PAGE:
Israel won’t pursue criminal charges despite damning Gaza report

Published Thursday 09/05/2013 (updated) 11/05/2013 18:50
BETHLEHEM (Ma'an) — The Israeli army said Wednesday it has found no incidents warranting criminal investigations into the conduct of its soldiers during Operation Pillars of Defense, despite a report suggesting its inquiry was lacking. 

The army's comments follow reports by Israeli rights group B'Tselem that the army had failed to investigate cases of civilian deaths sufficiently, particularly those where it found the military may have been in violation of international law. 

"Because the military refuses to provide real information about incidents in which Palestinians who did not take part in the hostilities were harmed, B’Tselem is unable to investigate the lawfulness of each and every military strike during the operation," a report issued Thursday by the rights group read. 

In response to the report, the army said the majority of civilian deaths "were as a result of unintended damage connected to an attack against military targets, or alternatively were as a result of operational errors, where civilians were mistakenly identified as terrorist operatives." 

B'Tselem found that in some cases, investigations into civilian deaths were not carried out. In response to requests, the army said “no suspicion of a criminal offense or a well-founded suspicion of violation of laws of war by any military entity had been found,” the rights group reported.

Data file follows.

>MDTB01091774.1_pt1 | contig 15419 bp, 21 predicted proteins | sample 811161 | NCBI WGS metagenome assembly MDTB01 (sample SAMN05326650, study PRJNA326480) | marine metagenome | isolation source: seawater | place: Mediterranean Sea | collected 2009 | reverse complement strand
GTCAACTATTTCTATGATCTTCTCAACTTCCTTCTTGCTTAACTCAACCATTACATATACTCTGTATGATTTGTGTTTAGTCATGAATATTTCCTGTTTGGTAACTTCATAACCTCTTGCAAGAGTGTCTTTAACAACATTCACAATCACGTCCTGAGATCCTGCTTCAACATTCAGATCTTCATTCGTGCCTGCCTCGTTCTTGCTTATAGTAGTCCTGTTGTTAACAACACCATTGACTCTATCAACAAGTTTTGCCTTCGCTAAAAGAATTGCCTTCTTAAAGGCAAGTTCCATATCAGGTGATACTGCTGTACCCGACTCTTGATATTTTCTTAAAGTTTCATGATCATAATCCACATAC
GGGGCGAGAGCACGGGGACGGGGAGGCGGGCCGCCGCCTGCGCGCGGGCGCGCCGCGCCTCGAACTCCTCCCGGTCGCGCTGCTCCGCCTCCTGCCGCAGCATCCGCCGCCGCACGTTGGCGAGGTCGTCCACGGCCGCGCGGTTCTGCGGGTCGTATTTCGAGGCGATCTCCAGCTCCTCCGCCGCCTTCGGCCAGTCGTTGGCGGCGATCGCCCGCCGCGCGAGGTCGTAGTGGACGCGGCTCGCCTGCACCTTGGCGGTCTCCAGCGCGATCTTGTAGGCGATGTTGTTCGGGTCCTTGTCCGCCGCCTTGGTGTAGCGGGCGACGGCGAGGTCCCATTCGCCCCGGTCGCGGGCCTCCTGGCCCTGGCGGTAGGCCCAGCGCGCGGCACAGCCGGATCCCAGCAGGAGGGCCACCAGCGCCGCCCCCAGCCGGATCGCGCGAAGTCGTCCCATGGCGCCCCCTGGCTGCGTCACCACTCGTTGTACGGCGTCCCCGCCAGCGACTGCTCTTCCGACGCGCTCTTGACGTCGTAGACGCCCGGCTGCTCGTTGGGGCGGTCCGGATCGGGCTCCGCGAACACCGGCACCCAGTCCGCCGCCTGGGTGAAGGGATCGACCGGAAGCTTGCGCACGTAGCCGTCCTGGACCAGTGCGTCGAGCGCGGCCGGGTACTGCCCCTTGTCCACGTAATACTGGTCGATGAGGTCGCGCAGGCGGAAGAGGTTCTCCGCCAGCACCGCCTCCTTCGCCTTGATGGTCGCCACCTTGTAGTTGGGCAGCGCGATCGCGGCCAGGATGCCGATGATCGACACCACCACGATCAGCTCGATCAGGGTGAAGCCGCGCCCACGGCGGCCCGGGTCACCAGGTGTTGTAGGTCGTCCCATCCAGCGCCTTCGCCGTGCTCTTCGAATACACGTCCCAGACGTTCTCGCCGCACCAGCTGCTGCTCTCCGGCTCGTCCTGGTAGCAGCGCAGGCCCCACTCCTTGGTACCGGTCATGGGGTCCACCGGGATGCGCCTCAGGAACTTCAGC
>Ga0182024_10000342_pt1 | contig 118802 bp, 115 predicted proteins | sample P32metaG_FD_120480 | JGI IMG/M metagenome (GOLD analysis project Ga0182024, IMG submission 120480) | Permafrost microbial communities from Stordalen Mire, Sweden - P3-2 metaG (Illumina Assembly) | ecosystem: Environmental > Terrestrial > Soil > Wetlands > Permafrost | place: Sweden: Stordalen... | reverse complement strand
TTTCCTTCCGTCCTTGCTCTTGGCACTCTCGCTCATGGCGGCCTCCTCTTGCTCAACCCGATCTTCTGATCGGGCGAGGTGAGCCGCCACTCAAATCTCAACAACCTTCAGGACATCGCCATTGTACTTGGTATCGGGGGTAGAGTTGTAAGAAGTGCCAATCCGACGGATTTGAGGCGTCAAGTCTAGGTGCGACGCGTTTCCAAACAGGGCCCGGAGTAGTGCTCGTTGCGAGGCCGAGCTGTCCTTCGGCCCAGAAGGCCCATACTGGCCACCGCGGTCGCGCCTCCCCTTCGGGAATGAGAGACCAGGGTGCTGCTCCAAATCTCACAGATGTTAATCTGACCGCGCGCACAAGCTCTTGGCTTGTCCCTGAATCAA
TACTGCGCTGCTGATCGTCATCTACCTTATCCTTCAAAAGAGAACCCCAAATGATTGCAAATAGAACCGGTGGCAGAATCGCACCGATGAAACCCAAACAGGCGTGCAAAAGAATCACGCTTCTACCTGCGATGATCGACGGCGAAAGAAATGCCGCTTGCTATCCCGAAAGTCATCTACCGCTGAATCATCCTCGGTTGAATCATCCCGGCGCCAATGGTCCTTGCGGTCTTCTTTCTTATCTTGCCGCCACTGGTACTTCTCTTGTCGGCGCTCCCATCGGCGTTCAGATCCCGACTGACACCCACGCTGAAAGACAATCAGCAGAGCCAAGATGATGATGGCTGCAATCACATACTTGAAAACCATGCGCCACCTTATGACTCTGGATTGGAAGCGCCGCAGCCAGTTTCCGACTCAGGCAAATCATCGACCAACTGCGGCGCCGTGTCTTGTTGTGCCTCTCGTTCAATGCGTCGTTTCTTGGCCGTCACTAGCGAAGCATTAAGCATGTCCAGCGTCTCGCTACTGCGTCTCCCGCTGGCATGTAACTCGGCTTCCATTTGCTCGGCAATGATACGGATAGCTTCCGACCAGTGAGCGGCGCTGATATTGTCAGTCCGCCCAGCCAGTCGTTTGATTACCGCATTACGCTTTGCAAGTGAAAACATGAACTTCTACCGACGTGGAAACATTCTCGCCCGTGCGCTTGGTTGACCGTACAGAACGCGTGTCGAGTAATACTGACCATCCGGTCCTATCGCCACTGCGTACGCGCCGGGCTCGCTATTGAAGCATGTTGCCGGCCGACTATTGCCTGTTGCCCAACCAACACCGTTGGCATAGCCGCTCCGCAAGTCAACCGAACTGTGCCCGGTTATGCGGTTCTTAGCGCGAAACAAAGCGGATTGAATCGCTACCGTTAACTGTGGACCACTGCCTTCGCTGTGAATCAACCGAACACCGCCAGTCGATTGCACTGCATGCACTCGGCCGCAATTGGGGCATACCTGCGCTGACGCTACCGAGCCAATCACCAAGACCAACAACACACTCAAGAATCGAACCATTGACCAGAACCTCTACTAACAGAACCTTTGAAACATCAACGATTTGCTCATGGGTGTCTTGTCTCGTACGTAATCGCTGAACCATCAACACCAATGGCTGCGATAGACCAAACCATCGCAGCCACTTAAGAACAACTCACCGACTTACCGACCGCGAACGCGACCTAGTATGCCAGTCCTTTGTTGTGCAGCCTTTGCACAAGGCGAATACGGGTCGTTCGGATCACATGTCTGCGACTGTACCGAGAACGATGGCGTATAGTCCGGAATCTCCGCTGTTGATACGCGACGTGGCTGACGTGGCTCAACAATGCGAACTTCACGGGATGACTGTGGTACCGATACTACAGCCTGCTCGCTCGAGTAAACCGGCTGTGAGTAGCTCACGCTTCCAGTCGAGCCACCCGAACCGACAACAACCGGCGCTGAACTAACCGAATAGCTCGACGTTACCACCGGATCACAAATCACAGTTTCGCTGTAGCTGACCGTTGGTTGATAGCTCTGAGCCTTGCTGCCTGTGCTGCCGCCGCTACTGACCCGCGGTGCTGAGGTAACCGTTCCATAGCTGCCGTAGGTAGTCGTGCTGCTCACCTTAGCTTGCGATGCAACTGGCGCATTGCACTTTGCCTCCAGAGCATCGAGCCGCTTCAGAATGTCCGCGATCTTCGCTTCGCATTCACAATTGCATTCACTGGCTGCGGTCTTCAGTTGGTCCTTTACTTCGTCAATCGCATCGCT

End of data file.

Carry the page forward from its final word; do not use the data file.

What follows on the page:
Some responses were given without accompanying evidence or information to support the army's conclusion. 

In some cases, conflicting reports were issued by the Israeli army, such as the strike on Dalou family, in which 12 family members died, including five children. 

The military initially stated that it had attacked the head of the Hamas rocket division; a later report indicated that the person attacked was simply an active member of the rocket division; a few hours later, the military announced that it had “probably” erred in identifying the appropriate house.

"It remains unclear what the military did to ensure that the targeted site was clear of civilians. Secondly, no explanation is given as
to how, despite the military’s purported efforts, the attack resulted in such severe casualties," B'Tselem wrote. 

According to B'Tselem, 167 Palestinians were killed by the Israeli military during the operation, of which 87 were civilians, including 31 minors. The majority of civilians killed during the attack were aged between 18 and 55. The rights group also found that nearly four times as many civilians were killed during the last few days of the attack.

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